“These left-wing ideologues see our nation as a force for evil,” Trump told a packed arena here.
Trump steps up attack on congresswomen, to roars of supporters
GREENVILLE, N.C. — President Donald Trump road-tested his attacks on four Democratic congresswomen Wednesday, casting them as avatars of anti-American radicalism and reiterating his call for them to leave the country, in a preview of a slash-and-burn reelection strategy that depicts Trump as a bulwark against a “dangerous, militant hard left.”
To roaring applause, the president lit into what he called “hate-filled extremists who are constantly trying to tear our country down.”
“They don’t love our country,” he said. “I think, in some cases, they hate our country. You know what? If they don’t love it, tell them to leave it.”
In recent days, similar comments by Trump have been met with repugnance across the country. But the capacity crowd here in an arena at East Carolina University seemed to savor them.
It was the latest sign that the president hopes to win a second term in office by playing to racial and nationalist themes that shock the consciences of many Americans, but seem only to delight his most ardent supporters.
Trump doubled down with relish on his previous calls for the four congresswomen — Reps. Ilhan Omar of Minnesota, Alexandria Ocasio-Cortez of New York, Rashida Tlaib of Michigan and Ayanna S. Pressley of Massachusetts — to “go back” to their countries of origin, even though all but one were born in the United States and all four are citizens. It left no doubt that he was undaunted by furious condemnations of his remarks as racist, including a Tuesday vote by the House.
After Trump reeled off several controversial comments made by Omar, including ones that he depicted as sympathetic to al-Qaida, the crowd started up a rousing chant of “Send her back!”
Wednesday night’s event was billed as a “Keep America Great” rally — a boastful variant of Trump’s 2016 campaign slogan, “Make America Great Again.”
“Big Rally tonight in Greenville, North Carolina,” the president tweeted early Wednesday, saying he would play up economic growth and the booming stock market in a state that has narrowly tilted right in the past two presidential contests.
Many Republicans, including some of Trump’s advisers, wish he would stick to those themes, saying they think that he is overshadowing an economic success story by engaging in name-calling and divisive cultural clashes.
But while the president did devote time to the recent positive economic growth, and took credit for data showing that China’s gross domestic product is growing at its slowest rate in 27 years, he was most animated when attacking his Democratic rivals, particularly Omar, Ocasio-Cortez, Tlaib and Pressley, who are collectively known as “the squad.”
Trump denounced Ocasio-Cortez for branding federal migrant detention centers along the southwestern border “concentration camps,” saying she had, in effect, called border agents Nazis. And he recalled the way Tlaib had used what he called a “vicious” expletive when she vowed in January that Trump would be impeached.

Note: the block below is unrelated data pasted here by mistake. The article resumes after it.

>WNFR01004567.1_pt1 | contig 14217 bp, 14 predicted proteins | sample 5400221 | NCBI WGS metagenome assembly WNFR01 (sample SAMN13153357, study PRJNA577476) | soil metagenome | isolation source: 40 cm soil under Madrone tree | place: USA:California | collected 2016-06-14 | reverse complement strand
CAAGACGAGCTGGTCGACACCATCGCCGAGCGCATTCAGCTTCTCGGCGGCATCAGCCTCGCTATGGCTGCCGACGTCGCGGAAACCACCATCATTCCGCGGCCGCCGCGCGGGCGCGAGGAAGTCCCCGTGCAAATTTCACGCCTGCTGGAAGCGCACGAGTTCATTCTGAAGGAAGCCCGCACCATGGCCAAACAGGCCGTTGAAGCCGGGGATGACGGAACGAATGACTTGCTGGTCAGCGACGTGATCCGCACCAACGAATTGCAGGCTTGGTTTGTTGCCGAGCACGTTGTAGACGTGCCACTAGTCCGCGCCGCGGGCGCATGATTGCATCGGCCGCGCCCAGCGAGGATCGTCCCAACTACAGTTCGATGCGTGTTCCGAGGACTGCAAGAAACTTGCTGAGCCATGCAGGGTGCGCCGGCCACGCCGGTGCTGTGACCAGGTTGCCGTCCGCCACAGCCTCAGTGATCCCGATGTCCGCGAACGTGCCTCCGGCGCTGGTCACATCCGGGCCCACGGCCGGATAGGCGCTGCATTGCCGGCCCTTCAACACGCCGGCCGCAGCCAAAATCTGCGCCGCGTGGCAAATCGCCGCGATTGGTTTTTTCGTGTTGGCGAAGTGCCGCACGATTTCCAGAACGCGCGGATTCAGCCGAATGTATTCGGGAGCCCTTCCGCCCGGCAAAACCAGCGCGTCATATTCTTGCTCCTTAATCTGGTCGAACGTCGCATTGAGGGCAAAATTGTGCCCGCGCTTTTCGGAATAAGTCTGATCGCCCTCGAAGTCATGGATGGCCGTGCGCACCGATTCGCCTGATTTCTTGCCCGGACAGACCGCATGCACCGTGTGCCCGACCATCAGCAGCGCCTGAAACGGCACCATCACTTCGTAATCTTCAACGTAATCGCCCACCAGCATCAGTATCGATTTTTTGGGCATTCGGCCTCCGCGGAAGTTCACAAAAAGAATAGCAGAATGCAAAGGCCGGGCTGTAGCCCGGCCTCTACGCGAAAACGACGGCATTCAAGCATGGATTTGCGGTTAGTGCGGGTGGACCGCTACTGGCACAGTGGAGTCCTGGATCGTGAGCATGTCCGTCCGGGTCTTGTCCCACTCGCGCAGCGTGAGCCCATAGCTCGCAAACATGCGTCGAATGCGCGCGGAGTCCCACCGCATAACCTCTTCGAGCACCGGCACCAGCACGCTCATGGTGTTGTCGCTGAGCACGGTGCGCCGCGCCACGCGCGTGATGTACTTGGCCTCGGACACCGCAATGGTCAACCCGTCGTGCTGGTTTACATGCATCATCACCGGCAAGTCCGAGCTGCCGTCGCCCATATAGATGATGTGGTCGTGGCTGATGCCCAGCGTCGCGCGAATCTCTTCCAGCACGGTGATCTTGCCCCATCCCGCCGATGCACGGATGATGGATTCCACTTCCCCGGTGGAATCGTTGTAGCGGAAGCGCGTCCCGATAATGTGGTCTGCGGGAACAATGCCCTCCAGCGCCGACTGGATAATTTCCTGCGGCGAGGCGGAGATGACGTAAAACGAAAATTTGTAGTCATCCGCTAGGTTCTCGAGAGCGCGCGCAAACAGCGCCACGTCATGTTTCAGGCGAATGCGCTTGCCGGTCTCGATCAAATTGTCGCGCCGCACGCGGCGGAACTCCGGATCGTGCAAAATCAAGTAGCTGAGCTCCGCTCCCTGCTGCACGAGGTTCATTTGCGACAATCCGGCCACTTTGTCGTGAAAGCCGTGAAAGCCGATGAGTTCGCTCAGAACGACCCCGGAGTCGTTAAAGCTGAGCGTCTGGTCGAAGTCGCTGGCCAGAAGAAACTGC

“That’s not somebody that loves our country,” the president said.
Trump also ridiculed the 2020 Democratic presidential candidates, like mocking the name of Pete Buttigieg, the mayor of South Bend, Indiana, and saying that former Vice President Joe Biden had “choked” in the last Democratic primary debate after Sen. Kamala Harris of California challenged him on the issue of busing.
Depicting the 2020 Democrats as a hapless and left-wing lot, Trump delivered what may have been his core pitch: “Tonight, we renew our resolve that America will never be a socialist country. A vote for any Democrat in 2020 is a vote for the rise of radical socialism and the destruction of the American Dream — frankly, the destruction of our country.”
Trump also boasted about an afternoon vote in the House on a resolution to impeach him that had been introduced by Rep. Al Green, D-Texas. The measure, opposed by House Democratic leaders wary of a potential backlash, failed 332-95.
“We just received an overwhelming vote against impeachment, and that is the end of it,” Trump said after his arrival to the rally. “Let the Democrats now go back to work.” The vote did not preclude the possibility of future impeachment action.
Trump first announced the rally shortly after House Democrats set Wednesday as the date for former special counsel Robert Mueller to testify about his report on Russian election interference. That was widely seen as an effort by the president to counterprogram that testimony, which has since been delayed.
During his speech Wednesday, he only briefly mentioned the investigation, denouncing it as “a hoax,” and never mentioned Mueller.
Trump carried North Carolina in 2016 with 49.8% of the vote to Hillary Clinton’s 46.2%. The state also voted Republican, for Mitt Romney, in 2012, after Barack Obama won it narrowly in 2008.
In his remarks before leaving Washington, the president responded to a question about Omar, who has faced scrutiny for filing tax records with her first husband, her brother, while legally married to her second.
An investigation of public records and state documents by The Minnesota Star Tribune last month could not conclude whether Omar had married her brother for immigration benefits, a rumor that has run rampant in the conservative blogosphere. Omar has denied that claim. Trump accepted the opportunity to weigh in on the subject.
“There’s a lot of talk about the fact that she was married to her brother,” the president said. “I know nothing about it,” he said, adding that “I’m sure that somebody would be looking at that.”
This article originally appeared in The New York Times.
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